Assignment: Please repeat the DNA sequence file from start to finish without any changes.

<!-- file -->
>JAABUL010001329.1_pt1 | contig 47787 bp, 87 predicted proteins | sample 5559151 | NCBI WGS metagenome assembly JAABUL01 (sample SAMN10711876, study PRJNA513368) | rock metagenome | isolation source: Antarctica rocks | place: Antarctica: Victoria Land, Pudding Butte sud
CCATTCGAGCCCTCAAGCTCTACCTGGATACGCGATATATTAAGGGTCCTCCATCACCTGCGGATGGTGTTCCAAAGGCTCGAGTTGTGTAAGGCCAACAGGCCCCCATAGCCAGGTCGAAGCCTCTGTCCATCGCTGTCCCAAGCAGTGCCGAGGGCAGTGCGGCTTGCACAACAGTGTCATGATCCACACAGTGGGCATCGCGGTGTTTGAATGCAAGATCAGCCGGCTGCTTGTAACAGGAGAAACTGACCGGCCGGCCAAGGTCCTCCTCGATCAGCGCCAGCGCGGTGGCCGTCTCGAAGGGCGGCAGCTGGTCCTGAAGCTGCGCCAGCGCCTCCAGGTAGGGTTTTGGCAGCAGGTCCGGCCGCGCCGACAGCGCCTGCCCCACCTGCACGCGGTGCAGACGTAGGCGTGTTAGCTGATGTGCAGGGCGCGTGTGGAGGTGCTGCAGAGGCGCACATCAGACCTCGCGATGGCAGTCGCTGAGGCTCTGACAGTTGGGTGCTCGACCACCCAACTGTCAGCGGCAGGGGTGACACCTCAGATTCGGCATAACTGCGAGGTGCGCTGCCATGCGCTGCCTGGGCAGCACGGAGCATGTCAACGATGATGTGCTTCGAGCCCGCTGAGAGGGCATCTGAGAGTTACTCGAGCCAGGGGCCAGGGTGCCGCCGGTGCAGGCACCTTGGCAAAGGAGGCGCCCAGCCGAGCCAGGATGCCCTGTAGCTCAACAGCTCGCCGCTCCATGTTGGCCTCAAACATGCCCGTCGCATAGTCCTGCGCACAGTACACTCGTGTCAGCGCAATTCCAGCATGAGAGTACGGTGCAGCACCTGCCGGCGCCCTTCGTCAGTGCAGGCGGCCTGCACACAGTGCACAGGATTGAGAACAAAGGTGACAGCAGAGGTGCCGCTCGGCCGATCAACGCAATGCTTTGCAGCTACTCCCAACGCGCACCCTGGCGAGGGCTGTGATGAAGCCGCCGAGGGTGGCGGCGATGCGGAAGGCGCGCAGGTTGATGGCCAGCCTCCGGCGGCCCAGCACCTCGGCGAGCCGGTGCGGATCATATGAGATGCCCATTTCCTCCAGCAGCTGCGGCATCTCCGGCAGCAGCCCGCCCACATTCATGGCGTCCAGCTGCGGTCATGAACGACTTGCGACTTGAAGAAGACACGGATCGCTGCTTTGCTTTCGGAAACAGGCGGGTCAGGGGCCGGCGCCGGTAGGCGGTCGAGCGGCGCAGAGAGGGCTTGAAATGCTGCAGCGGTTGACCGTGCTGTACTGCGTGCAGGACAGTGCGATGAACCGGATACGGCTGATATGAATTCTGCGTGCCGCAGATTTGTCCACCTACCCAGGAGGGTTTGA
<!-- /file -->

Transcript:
>JAABUL010001329.1_pt1 | contig 47787 bp, 87 predicted proteins | sample 5559151 | NCBI WGS metagenome assembly JAABUL01 (sample SAMN10711876, study PRJNA513368) | rock metagenome | isolation source: Antarctica rocks | place: Antarctica: Victoria Land, Pudding Butte sud
CCATTCGAGCCCTCAAGCTCTACCTGGATACGCGATATATTAAGGGTCCTCCATCACCTGCGGATGGTGTTCCAAAGGCTCGAGTTGTGTAAGGCCAACAGGCCCCCATAGCCAGGTCGAAGCCTCTGTCCATCGCTGTCCCAAGCAGTGCCGAGGGCAGTGCGGCTTGCACAACAGTGTCATGATCCACACAGTGGGCATCGCGGTGTTTGAATGCAAGATCAGCCGGCTGCTTGTAACAGGAGAAACTGACCGGCCGGCCAAGGTCCTCCTCGATCAGCGCCAGCGCGGTGGCCGTCTCGAAGGGCGGCAGCTGGTCCTGAAGCTGCGCCAGCGCCTCCAGGTAGGGTTTTGGCAGCAGGTCCGGCCGCGCCGACAGCGCCTGCCCCACCTGCACGCGGTGCAGACGTAGGCGTGTTAGCTGATGTGCAGGGCGCGTGTGGAGGTGCTGCAGAGGCGCACATCAGACCTCGCGATGGCAGTCGCTGAGGCTCTGACAGTTGGGTGCTCGACCACCCAACTGTCAGCGGCAGGGGTGACACCTCAGATTCGGCATAACTGCGAGGTGCGCTGCCATGCGCTGCCTGGGCAGCACGGAGCATGTCAACGATGATGTGCTTCGAGCCCGCTGAGAGGGCATCTGAGAGTTACTCGAGCCAGGGGCCAGGGTGCCGCCGGTGCAGGCACCTTGGCAAAGGAGGCGCCCAGCCGAGCCAGGATGCCCTGTAGCTCAACAGCTCGCCGCTCCATGTTGGCCTCAAACATGCCCGTCGCATAGTCCTGCGCACAGTACACTCGTGTCAGCGCAATTCCAGCATGAGAGTACGGTGCAGCACCTGCCGGCGCCCTTCGTCAGTGCAGGCGGCCTGCACACAGTGCACAGGATTGAGAACAAAGGTGACAGCAGAGGTGCCGCTCGGCCGATCAACGCAATGCTTTGCAGCTACTCCCAACGCGCACCCTGGCGAGGGCTGTGATGAAGCCGCCGAGGGTGGCGGCGATGCGGAAGGCGCGCAGGTTGATGGCCAGCCTCCGGCGGCCCAGCACCTCGGCGAGCCGGTGCGGATCATATGAGATGCCCATTTCCTCCAGCAGCTGCGGCATCTCCGGCAGCAGCCCGCCCACATTCATGGCGTCCAGCTGCGGTCATGAACGACTTGCGACTTGAAGAAGACACGGATCGCTGCTTTGCTTTCGGAAACAGGCGGGTCAGGGGCCGGCGCCGGTAGGCGGTCGAGCGGCGCAGAGAGGGCTTGAAATGCTGCAGCGGTTGACCGTGCTGTACTGCGTGCAGGACAGTGCGATGAACCGGATACGGCTGATATGAATTCTGCGTGCCGCAGATTTGTCCACCTACCCAGGAGGGTTTGA